We, Indians, are brainy people indeed! Just listen to us arguing upon any topic under the sun and you will see the sheer potential of our brains. We can not only argue that the sun rises in the west but can make you actually look to the west the next day morning in the hope of seeing the sunrise.
The problem is, as usual, in how we use our brains. Take the tale of a yesteryear minister who was promised a hefty bribe in order to clear a file. Believing in the honesty(?) of the potential beneficiary the minister wrote ‘Approved’ on the file before receiving the bribe. Learning the fact that the file had been approved, the beneficiary declined to hand over the bribe. The minister called back for the file and added a ‘Not’ in front of the ‘Approved’. Aghast, the beneficiary rushed to the minister with the required bribe and enquired whether the minister could approve it now. The minister called back for the file and added an ‘e’ after the ‘Not’. Thus the file finally went through with ‘Note Approved’.
If you are upset by the chicanery involved, I would be pleased if you entered the bureaucracy or politics. If, instead, you are impressed by the cleverness of the minister – as most Indians tend to be – please leave governance alone and go and join some derivatives company. You will do less damage there.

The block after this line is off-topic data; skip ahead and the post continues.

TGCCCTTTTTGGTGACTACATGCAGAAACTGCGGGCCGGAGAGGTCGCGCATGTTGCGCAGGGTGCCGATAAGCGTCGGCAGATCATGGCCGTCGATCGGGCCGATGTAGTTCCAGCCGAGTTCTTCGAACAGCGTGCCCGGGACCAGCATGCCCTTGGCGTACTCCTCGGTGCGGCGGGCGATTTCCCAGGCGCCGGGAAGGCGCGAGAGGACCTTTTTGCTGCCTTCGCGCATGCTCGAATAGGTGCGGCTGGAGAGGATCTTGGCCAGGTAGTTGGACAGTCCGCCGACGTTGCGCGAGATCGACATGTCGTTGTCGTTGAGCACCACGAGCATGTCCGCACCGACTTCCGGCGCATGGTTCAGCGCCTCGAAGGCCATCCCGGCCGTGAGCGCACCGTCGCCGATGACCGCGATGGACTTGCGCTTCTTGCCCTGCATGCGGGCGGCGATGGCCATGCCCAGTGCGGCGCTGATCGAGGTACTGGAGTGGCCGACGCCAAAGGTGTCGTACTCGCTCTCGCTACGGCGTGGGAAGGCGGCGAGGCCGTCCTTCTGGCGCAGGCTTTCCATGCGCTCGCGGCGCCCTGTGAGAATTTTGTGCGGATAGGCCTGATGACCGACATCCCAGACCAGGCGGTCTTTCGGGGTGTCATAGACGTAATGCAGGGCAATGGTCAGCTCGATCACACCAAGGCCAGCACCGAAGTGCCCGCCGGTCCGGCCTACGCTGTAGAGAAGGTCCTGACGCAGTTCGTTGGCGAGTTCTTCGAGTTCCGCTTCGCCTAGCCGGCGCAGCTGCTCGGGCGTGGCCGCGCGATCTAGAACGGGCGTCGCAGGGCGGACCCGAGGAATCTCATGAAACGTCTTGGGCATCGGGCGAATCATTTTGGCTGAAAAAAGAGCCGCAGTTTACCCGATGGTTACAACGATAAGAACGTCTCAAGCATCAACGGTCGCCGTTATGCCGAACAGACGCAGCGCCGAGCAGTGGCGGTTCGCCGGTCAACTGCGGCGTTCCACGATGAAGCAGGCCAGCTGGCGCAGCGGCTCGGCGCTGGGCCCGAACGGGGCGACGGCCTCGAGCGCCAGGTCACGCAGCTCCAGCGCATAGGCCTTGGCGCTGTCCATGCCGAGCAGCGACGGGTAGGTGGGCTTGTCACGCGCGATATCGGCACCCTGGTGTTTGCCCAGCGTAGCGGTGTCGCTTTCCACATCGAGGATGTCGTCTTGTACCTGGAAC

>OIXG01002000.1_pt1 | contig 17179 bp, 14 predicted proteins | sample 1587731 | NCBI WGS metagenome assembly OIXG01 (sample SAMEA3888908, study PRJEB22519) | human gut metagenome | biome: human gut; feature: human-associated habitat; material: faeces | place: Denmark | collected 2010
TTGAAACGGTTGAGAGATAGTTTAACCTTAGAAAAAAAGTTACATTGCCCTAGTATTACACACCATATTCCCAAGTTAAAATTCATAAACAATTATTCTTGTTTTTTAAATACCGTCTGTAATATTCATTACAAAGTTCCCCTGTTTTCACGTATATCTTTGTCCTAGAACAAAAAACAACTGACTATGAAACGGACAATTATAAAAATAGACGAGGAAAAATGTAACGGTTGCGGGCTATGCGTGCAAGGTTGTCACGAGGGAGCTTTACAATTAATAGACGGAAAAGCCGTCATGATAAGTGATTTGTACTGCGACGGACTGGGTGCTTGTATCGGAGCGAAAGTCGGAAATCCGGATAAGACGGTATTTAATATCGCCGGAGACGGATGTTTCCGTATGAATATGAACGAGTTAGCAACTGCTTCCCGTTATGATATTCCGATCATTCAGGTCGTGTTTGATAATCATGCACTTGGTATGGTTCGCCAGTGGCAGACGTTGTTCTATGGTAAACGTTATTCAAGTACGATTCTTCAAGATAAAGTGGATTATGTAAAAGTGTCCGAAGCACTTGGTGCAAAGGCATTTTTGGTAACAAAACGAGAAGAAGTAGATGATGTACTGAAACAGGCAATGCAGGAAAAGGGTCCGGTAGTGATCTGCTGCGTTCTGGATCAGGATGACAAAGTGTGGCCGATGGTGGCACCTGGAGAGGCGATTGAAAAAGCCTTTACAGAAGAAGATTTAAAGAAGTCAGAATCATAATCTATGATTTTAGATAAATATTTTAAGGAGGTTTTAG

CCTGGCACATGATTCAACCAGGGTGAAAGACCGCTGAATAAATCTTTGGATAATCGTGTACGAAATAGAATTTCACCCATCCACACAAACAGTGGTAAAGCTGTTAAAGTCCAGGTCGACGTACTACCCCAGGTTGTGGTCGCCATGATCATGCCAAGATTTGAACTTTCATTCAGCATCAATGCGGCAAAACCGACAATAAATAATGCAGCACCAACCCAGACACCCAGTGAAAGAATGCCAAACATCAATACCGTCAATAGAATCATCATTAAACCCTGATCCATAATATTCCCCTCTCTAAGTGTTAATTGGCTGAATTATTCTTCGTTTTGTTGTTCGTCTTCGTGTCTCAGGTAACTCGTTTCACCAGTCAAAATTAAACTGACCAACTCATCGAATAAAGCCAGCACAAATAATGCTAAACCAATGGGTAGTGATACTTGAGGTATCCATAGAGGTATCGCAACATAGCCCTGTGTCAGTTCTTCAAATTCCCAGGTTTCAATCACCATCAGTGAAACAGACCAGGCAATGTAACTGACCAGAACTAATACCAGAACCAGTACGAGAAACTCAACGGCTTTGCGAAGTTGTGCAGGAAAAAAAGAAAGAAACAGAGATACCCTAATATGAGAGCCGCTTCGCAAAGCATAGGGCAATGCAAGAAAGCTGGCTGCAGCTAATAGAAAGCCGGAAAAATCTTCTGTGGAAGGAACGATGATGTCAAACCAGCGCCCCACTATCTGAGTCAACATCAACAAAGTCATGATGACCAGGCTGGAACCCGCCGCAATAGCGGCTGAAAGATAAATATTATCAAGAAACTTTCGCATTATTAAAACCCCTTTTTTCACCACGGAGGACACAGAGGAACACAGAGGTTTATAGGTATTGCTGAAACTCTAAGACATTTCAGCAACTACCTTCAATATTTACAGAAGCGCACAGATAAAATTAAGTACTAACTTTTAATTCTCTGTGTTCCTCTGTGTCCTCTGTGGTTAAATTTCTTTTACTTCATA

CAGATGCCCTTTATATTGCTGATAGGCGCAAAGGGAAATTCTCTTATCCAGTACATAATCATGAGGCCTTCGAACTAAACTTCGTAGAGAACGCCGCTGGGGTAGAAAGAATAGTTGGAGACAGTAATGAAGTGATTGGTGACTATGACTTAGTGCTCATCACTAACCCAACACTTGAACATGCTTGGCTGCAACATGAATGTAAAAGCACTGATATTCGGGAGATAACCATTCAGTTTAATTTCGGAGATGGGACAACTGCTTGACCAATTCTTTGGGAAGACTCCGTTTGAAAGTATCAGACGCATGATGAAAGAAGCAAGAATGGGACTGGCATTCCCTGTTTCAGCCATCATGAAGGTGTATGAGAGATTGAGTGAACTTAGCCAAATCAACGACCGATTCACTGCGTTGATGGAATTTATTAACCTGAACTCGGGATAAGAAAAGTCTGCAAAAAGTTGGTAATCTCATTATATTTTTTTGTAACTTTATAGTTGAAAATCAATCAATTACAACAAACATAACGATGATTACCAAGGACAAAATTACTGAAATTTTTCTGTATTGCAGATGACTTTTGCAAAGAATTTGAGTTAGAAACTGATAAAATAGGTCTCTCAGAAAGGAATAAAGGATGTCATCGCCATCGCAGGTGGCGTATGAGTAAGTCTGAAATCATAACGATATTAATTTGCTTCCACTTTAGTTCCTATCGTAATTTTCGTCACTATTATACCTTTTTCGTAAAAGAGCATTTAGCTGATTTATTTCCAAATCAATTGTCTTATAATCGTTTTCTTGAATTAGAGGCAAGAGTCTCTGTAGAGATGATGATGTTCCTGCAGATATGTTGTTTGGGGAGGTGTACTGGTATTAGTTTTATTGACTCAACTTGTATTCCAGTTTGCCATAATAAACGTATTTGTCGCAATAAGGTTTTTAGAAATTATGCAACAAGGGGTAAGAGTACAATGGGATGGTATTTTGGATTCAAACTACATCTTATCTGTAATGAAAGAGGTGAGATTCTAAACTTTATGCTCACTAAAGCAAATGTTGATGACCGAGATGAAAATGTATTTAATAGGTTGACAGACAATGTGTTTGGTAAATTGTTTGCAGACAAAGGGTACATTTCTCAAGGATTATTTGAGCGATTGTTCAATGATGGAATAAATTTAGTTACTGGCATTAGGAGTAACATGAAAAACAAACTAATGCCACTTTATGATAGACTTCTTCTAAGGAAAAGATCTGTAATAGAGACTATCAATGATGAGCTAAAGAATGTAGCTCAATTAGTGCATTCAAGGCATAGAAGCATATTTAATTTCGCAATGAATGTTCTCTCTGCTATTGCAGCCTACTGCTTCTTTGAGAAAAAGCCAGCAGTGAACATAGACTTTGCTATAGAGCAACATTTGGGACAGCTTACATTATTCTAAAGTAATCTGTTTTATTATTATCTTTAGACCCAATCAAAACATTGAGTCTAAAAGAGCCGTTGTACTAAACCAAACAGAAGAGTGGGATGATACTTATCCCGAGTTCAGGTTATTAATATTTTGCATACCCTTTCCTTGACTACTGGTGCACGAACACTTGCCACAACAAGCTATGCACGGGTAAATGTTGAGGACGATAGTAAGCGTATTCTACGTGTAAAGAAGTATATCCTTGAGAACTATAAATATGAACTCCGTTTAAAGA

It is not that such creative exercise of brains is an exclusive domain of the politicians alone. The bureaucracy is second to none. Even when it comes to the honest ones, the use of intelligence is not quite what we expect it to be. Comes the time for decision-making all the faculties of the bureaucrat are put to finding a way to fob off the decision on another ministry or, failing that, finding reasons why an inter-ministerial committee is required to take the decision. As one bureaucrat put it “Taking good decisions adds nothing to my pocket. A bad decision can, at best, screw up my career or, at worst, have me hounded by the Central Vigilance Commission.” No wonder the best subordinate is the one who saves his boss from having to make tough decisions and, therefore, all faculties are bent towards fobbing the file off – unless a separate pecuniary benefit is derived from taking the decision.
Business does not lag far behind. From companies that use the middle class aversion to courts in order to coerce undue payments from them to credit card companies that advertised ‘Lifetime free’ credit cards – when all they meant was that the card was free for the lifetime of the card, which was only one year – you have various creative uses of the brain that beggars imagination. What you will very rarely, if ever, see is the use of intelligence that adds value to Society.
How, then about us ordinary Indians? From artificial milk to auto-meters that run faster than the auto; from reverse running electricity meters to creative means of avoiding tax we all use our brains in various ways. The one absolute boundary we are pledged not to cross is the use of brains to give value for money!